‘Only yes means yes’: Spain tightens sexual consent law

Spain on Thursday toughened its rape laws, pushing through legislation requiring explicit consent for sex in a move driven by its left-wing government following a notorious gang rape that outraged the country.

(FILES) In this file photo taken on April 26, 2018 a person holds up a placard reading "Yes, it is rape" during a demonstration in Madrid to protest after five men accused of gang raping a woman at Pamplona's bull-running festival, were sentenced to nine years in jail for "sexual abuse," avoiding the more serious charge of rape. - Spain on August 25, 2022 toughened its rape laws, pushing through legislation requiring explicit consent for sex in a move driven by its left-wing government following a notorious gang rape that outraged the country. Known as the "Only yes means yes" law, the bill was given the green light by parliament with 205 votes in favour and 141 against after passing its first reading by lawmakers in May. It involves a reform of Spain's criminal code that now defines rape as sex without clear consent. (Photo by GABRIEL BOUYS / AFP)

Known as the “Only yes means yes” law, the bill was given the green light by parliament with 205 votes in favour and 141 against after passing its first reading by lawmakers in May.

It involves a reform of Spain’s criminal code that now defines rape as sex without clear consent.

“Consent is recognised only when a person has freely demonstrated it through actions which, in the context of the circumstances of the case, clearly express the person’s will,” it says.

“At last our country legally recognises that consent is what needs to be at the centre of all our relationships,” said Equality Minister Irene Montero.

“No woman will ever have to prove that violence or intimidation was involved in order for it to be considered a sexual assault.”

Until now, rape victims needed to prove that they had been subjected to violence or intimidation.

The issue was at the heart of the notorious 2016 gang rape of an 18-year-old woman by five men at the bull-running festival in Pamplona, northern Spain.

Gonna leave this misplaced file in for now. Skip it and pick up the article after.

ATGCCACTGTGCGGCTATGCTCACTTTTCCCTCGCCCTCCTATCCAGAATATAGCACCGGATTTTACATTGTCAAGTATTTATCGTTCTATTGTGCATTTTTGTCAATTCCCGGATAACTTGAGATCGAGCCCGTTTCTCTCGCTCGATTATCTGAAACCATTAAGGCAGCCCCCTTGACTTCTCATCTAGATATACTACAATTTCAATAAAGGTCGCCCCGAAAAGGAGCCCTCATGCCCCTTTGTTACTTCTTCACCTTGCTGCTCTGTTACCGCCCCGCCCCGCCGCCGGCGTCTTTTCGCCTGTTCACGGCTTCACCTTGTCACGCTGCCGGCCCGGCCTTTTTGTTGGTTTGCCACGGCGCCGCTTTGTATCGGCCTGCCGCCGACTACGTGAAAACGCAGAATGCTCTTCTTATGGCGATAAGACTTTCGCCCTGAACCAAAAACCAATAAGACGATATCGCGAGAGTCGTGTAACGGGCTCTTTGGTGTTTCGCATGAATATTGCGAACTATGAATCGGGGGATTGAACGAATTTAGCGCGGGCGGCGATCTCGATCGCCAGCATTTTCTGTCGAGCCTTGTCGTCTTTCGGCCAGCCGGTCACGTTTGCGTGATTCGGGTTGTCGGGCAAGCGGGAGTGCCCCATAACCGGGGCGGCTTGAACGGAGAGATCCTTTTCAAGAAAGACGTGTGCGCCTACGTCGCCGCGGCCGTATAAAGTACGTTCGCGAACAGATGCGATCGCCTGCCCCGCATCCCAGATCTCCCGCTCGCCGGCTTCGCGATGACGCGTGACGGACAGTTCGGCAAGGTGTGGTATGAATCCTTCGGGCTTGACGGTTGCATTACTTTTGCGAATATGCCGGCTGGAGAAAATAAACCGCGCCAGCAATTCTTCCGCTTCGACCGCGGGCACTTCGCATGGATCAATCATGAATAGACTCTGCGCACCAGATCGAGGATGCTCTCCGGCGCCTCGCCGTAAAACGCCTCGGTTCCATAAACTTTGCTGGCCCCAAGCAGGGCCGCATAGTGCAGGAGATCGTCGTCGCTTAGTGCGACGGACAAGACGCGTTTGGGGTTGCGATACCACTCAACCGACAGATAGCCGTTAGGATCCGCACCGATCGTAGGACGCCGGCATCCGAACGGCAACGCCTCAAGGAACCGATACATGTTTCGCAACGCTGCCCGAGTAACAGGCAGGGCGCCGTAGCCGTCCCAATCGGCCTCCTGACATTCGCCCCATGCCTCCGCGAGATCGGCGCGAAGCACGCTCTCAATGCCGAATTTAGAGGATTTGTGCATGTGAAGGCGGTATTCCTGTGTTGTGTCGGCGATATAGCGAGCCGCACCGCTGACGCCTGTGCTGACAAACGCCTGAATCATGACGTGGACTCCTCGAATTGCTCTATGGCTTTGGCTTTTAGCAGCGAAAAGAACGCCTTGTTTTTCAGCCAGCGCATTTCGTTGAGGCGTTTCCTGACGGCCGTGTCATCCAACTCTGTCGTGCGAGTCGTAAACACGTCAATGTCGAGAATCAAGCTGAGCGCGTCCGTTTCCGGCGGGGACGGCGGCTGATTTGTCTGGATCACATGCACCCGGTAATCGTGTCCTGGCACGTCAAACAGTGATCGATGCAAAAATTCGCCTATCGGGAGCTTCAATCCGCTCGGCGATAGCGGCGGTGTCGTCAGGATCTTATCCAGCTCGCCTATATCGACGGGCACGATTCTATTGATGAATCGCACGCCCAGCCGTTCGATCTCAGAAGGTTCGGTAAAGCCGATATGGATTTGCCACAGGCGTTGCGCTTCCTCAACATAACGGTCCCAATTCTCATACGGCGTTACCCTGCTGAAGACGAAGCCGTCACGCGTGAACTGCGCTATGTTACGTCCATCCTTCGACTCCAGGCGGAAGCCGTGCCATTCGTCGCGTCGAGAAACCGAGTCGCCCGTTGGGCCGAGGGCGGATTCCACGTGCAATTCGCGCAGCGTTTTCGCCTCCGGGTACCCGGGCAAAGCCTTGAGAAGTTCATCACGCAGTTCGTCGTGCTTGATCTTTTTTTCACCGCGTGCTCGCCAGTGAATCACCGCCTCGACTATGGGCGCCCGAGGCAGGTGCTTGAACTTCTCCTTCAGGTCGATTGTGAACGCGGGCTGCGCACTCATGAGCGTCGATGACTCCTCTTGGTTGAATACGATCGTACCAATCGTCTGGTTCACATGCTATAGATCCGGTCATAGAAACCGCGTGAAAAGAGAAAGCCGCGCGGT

The men — who called themselves the “wolf pack” — were initially convicted of “sexual abuse” and not rape.

Two of the men filmed the assault, during which the woman is shown silent and passive — a fact the judges interpreted as consent.

Defined by the absence of violence or intimidation, such an offence carried lighter penalties — but no longer exists in the reformed criminal code.

Huge protests

That initial verdict led to huge nationwide protests demanding reform.

In 2019, the Supreme Court overturned the verdict, convicting all five of rape and increasing their sentences from nine years to 15 years each.

Socialist Prime Minister Pedro Sánchez — a self-described feminist — vowed to introduce a law on consent aimed at removing ambiguity in rape cases when he took office in June 2018.

The new law also tightens the rules on street harassment, expands emotional and sexual education in schools and strengthens protection and compensation for victims of sexual violence.

Marisa Soleto, head of Fundacion Mujeres said it was the culmination of a “long-awaited” demand of the feminist movement. “

“We’re hoping it will bring about a change in behaviour” both within Spain and beyond, she told AFP.

The government says the legislation was based on the recommendations of the 2011 Istanbul Convention on preventing and combating violence against women.

Montero said Spain was also inspired by pioneering legislation which came into force in Sweden in 2018 which considers as rape any sex act without explicit consent.

Such laws remain the exception in Europe.

According to an Amnesty International study, only 12 of 31 European countries it analysed have changed their legal definition of rape to sex without clear consent.

They include Belgium, Croatia, Denmark and Sweden.

The remaining nations defining it by other measures such as whether violence or the threat of violence was used — as was the case in Spain until now.

In June French senator Esther Benbassa proposed a law inspired on Spain’s “Only yes is yes bill” that would require explicit consent for sex acts.

Spain is considered a pioneer in the fight against violence against women after in 2004 approving Europe’s first law that specifically cracked down on domestic violence.

That law made the victim’s gender an aggravating factor in cases of assault.